Friday, February 12, 2010

A 'Naki road trip

Tuesday started out with a leisurely run along the spectacular coastal walkway in New Plymouth.  This is a stunning track that snakes around the edge of the coastline from the Waiwhakaiho River down to the port, about 6 kms in all.  I ran from one end to the other, then turned around and went back! 
It was a calm, still, warm morning, with lots of people out walking, running, biking and even a few swimming.

I raced back to my motel in Inglewood, and set off on my overland adventure, along to Stratford then onto the wonderful Forgotten World Highway, which snakes through the Taranaki hinterland, through dense rain forest, past Whangamomona and out into 'tiger country.' 
A detour along a narrow country road led to the Mt Damper Falls - all 85 metres of them.  The drop is huge but the summer flow was not so dramatic. 
Still, I am very glad I called in to see it, as I saw one of my all time favourite plants, Parataniwha, Elatostema rugosum, growing in the wild.  I love this native herb.
I then headed further into the wilds, along a rollercoaster road, eventually joining SH3 just to the north of Mount Messenger. I followed the Tongapuroto River north until I reached its mouth.  I parked up and walked looking at the remarkable effects of the sea on the landscape, including the popular 'Three Sisters" - although there are now only two and a bit!

I found a dead crab, stranded in a sea cave.  It took some imaginative use of the camera's time exposure to get these slightly odd pics.

Hunger forced me to hit the road again, and I ended up eating lunch in Waitara at about 4.00 p.m.  While I was eating I looked through the local newspaper and saw that Central Districts was playing a cricket game at Pukekura Park, so I scooted along and watched that for a while, before detouring up to the North Egmont Visitors Centre on the flanks of Mount Egmont/Taranaki on my way back to the motel. 
I found this littrle chap sitting on some grass.  This was taken with a 70mm lens, so you can see how close I was able to get to him!

In the 'Naki

Monday saw me headed north for a few days. I called in at Marton on my way, to catch up with a couple of cousins. Wally, New Zealand’s biggest second hand bookseller (him, not the store) was complaining about the lack of business, while his sister PJ looked frazzled beyond belief as she served me a coffee at her shop.

I pushed on to the outskirts of Oakura, where I spent four delightful hours in the garden with Glyn Church, a world-renowned hydrangea expert - more to come on that visit.

In the evening I backtracked a little and went to have a quick look at Parihaka – a very sad sight (and site). I parked on the side of the Hangatahua River (known to pakeha as Stoney River) near Okato.

I then pushed on for New Plymouth, where I wandered around Pukekura Park, taking photographs until then light had nearly gone.

Such a great day.

Waitangi Day and a bit of time off

My annual leave has built up so much that the people over at corporate services are starting to give me the evil eye, so I am taking a week off. In order to take this time off I am working all weekend.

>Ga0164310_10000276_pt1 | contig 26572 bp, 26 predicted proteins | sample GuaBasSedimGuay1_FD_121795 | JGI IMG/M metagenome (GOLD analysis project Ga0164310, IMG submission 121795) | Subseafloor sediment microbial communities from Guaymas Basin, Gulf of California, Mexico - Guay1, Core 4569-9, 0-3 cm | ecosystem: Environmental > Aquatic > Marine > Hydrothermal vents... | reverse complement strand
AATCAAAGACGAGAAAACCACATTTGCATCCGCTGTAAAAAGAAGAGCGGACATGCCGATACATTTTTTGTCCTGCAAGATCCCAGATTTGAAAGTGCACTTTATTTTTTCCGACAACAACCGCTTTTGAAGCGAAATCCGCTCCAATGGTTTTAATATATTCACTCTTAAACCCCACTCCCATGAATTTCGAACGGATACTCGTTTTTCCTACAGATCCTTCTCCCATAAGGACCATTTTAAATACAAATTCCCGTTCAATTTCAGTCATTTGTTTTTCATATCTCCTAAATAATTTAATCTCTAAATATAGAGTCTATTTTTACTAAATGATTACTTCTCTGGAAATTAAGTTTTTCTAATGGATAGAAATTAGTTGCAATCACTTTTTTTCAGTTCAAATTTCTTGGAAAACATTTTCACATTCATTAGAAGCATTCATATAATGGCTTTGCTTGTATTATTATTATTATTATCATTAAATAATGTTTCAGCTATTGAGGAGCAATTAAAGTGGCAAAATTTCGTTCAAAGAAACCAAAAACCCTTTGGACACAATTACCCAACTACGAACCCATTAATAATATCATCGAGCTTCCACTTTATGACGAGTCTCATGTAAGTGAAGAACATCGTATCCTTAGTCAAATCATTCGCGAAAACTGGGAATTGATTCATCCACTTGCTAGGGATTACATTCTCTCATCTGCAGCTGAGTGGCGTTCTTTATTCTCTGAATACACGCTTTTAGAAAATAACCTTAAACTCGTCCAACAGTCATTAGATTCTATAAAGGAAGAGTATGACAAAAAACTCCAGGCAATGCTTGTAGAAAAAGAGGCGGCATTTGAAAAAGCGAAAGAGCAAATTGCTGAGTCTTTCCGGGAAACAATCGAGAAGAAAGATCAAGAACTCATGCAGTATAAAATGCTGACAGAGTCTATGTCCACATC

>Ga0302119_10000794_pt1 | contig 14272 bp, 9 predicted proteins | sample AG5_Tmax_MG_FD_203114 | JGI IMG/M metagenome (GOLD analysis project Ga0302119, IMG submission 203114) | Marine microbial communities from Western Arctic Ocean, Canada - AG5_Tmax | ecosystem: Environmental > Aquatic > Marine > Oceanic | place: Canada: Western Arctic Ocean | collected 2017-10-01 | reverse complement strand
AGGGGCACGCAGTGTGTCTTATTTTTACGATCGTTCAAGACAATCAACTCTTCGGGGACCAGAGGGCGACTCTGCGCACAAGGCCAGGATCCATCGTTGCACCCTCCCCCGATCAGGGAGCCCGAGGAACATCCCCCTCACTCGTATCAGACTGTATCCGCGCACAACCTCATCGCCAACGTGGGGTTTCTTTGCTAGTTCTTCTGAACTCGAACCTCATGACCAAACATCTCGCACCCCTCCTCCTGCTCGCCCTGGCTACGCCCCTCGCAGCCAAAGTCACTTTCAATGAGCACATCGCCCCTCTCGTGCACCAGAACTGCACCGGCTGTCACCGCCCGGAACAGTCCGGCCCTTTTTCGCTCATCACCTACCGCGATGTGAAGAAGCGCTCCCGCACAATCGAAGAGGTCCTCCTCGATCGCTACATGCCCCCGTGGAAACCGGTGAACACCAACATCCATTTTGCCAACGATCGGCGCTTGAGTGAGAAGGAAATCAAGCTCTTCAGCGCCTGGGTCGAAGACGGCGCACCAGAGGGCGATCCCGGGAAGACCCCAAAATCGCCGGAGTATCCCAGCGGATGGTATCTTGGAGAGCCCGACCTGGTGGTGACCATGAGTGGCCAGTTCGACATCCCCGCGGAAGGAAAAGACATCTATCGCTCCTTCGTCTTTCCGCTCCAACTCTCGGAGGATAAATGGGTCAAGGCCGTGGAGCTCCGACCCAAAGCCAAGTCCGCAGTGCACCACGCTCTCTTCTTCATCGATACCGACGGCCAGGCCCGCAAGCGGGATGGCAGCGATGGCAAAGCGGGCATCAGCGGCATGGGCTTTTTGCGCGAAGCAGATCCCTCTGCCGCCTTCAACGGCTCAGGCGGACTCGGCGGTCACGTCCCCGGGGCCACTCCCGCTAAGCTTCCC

Well, not quite as mad as it sounds. I had a speech to give on Waitangi Day, to a group of descendants of one of our founding families. The twenty minute speech went down well – it took me over 90 minutes to get away. Various family members wanted copies of the presentation, so that was uber cool.

In the afternoon I worked at the archive until 4.00, and then went over to the park for the town’s Origins Festival, a celebration of our cultural diversity. A couple of organisations I am on the board of (New Pacific Studio and Arrow FM) were there, but my little adopted grandchildren Emily (nearest camera) and Summer were there too, and I spent most of the time with them. The local newspaper caught me helping them decorate some sheep for an upcoming celebration of the 50th Golden Shears competition.

Sunday, February 07, 2010

Outsmarted - and still smarting

My best laid plans for tricking the little girls that frequently visit our garden have gone astray. You might remember that I reported in the spring that I had sowed some purple carrot seed to try and catch the girls out when they went bandicooting in my vegetable patch.

They were in the garden today, relaxing after having a swim. I nonchalantly mentioned that they could have some carrots if they liked, and the younger one enquired if they were purple or orange!

They are obviously far too smart for me, but I did manage to extract a kind of revenge. They had ridden their bikes around to our house so I offered to accompany them home – and took them on a large detour to photograph some climbing plants. It involved ascending a long but not excessively steep hill, but it was too much for the younger girl, who resorted to pushing her bike part of the way. She turned the tables on me as we neared home, streaking past and screaming with delight as she beat me to the front gate.

So what were we looking for on our ride?

My first mission was to photograph the hardy “Chilean Jasmine”, Mandevilla sauveolens. This is one of the very few hardy climbers with large white flowers, and can be relied on to flower for months over the hotter part of the year. It is deciduous (that is how it copes with cold weather) but clothes up early in the spring and looks great for the warm months.

It is not actually a jasmine – in fact, it is a member of the Oleander family, and like many members of that group, it has a degree of toxicity. Garden books vary enormously on this issue, most saying it is only so to a minor degree, and a lot of leaves would need to be eaten before it caused any problem. It does have sticky white latex which can be a skin irritant for some people, but do not let these things put you off having this plant. It grew for many years along a trellis in my grandparent’s courtyard, and I never heard of it having any ill effects on anyone.

When we got home , the girls proudly took me around their garden, showing me the strawberry patches (two!) asking whether berries just turning pink were ready to eat. We looked at passion fruit, broccoli, pumpkins, tomatoes, sweet corn and capsicums.

Then the younger girl took me down to the darkest corner of the section to show me a bright white flower growing on a tree. Only it was not on the tree. It was on a climber that was twining through the tree. It was, of course, a Chilean jasmine.

By the time I biked home I felt quite depressed -completely outsmarted (and outbiked) by a nine and an eleven year old - and secretly pleased they were so interested in the garden!.